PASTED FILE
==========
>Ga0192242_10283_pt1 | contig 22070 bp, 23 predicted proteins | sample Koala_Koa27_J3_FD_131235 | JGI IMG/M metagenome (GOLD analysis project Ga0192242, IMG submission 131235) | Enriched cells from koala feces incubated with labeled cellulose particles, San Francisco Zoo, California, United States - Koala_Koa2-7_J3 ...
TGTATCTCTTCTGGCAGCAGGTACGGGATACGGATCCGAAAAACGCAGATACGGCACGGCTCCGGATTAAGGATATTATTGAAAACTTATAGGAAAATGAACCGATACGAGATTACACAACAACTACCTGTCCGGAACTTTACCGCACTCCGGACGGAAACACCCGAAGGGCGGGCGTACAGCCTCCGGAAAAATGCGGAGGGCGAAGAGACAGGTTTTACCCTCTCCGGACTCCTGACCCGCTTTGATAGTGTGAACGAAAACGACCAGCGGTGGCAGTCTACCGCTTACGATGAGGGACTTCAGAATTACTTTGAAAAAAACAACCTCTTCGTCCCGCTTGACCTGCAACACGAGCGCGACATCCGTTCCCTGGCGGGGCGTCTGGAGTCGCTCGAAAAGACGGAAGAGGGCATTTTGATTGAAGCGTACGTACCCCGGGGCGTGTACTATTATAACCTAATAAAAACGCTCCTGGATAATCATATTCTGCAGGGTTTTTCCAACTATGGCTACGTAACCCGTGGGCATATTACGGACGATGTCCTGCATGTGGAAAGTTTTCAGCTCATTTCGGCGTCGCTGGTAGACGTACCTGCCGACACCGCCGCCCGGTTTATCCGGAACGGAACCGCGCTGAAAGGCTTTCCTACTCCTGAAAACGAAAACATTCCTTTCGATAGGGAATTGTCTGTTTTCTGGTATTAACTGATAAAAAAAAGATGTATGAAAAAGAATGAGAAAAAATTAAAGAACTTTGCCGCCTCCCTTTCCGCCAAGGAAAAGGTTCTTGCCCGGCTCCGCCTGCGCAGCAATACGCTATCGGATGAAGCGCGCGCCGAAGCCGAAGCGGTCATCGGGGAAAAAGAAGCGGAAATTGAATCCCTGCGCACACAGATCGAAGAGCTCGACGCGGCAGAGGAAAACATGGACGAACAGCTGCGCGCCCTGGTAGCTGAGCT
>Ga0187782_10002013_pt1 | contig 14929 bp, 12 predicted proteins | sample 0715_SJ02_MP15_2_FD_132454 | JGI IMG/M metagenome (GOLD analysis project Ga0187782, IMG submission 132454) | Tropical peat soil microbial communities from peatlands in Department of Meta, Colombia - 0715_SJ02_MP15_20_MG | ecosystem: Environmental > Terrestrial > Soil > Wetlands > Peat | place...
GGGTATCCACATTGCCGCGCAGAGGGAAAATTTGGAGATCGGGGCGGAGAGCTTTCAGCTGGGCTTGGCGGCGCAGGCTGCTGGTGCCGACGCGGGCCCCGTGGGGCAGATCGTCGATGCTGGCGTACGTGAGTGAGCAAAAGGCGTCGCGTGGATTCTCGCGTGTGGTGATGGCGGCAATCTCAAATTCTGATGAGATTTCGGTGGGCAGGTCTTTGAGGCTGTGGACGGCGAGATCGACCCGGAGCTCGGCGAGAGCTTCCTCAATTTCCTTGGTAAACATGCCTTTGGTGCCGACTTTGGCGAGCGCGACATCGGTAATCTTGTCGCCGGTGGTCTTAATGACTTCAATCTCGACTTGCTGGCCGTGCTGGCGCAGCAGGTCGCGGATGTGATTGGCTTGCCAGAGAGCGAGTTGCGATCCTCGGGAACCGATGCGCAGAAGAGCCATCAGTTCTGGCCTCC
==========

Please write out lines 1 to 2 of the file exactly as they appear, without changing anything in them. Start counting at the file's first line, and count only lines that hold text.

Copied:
>Ga0192242_10283_pt1 | contig 22070 bp, 23 predicted proteins | sample Koala_Koa27_J3_FD_131235 | JGI IMG/M metagenome (GOLD analysis project Ga0192242, IMG submission 131235) | Enriched cells from koala feces incubated with labeled cellulose particles, San Francisco Zoo, California, United States - Koala_Koa2-7_J3 ...
TGTATCTCTTCTGGCAGCAGGTACGGGATACGGATCCGAAAAACGCAGATACGGCACGGCTCCGGATTAAGGATATTATTGAAAACTTATAGGAAAATGAACCGATACGAGATTACACAACAACTACCTGTCCGGAACTTTACCGCACTCCGGACGGAAACACCCGAAGGGCGGGCGTACAGCCTCCGGAAAAATGCGGAGGGCGAAGAGACAGGTTTTACCCTCTCCGGACTCCTGACCCGCTTTGATAGTGTGAACGAAAACGACCAGCGGTGGCAGTCTACCGCTTACGATGAGGGACTTCAGAATTACTTTGAAAAAAACAACCTCTTCGTCCCGCTTGACCTGCAACACGAGCGCGACATCCGTTCCCTGGCGGGGCGTCTGGAGTCGCTCGAAAAGACGGAAGAGGGCATTTTGATTGAAGCGTACGTACCCCGGGGCGTGTACTATTATAACCTAATAAAAACGCTCCTGGATAATCATATTCTGCAGGGTTTTTCCAACTATGGCTACGTAACCCGTGGGCATATTACGGACGATGTCCTGCATGTGGAAAGTTTTCAGCTCATTTCGGCGTCGCTGGTAGACGTACCTGCCGACACCGCCGCCCGGTTTATCCGGAACGGAACCGCGCTGAAAGGCTTTCCTACTCCTGAAAACGAAAACATTCCTTTCGATAGGGAATTGTCTGTTTTCTGGTATTAACTGATAAAAAAAAGATGTATGAAAAAGAATGAGAAAAAATTAAAGAACTTTGCCGCCTCCCTTTCCGCCAAGGAAAAGGTTCTTGCCCGGCTCCGCCTGCGCAGCAATACGCTATCGGATGAAGCGCGCGCCGAAGCCGAAGCGGTCATCGGGGAAAAAGAAGCGGAAATTGAATCCCTGCGCACACAGATCGAAGAGCTCGACGCGGCAGAGGAAAACATGGACGAACAGCTGCGCGCCCTGGTAGCTGAGCT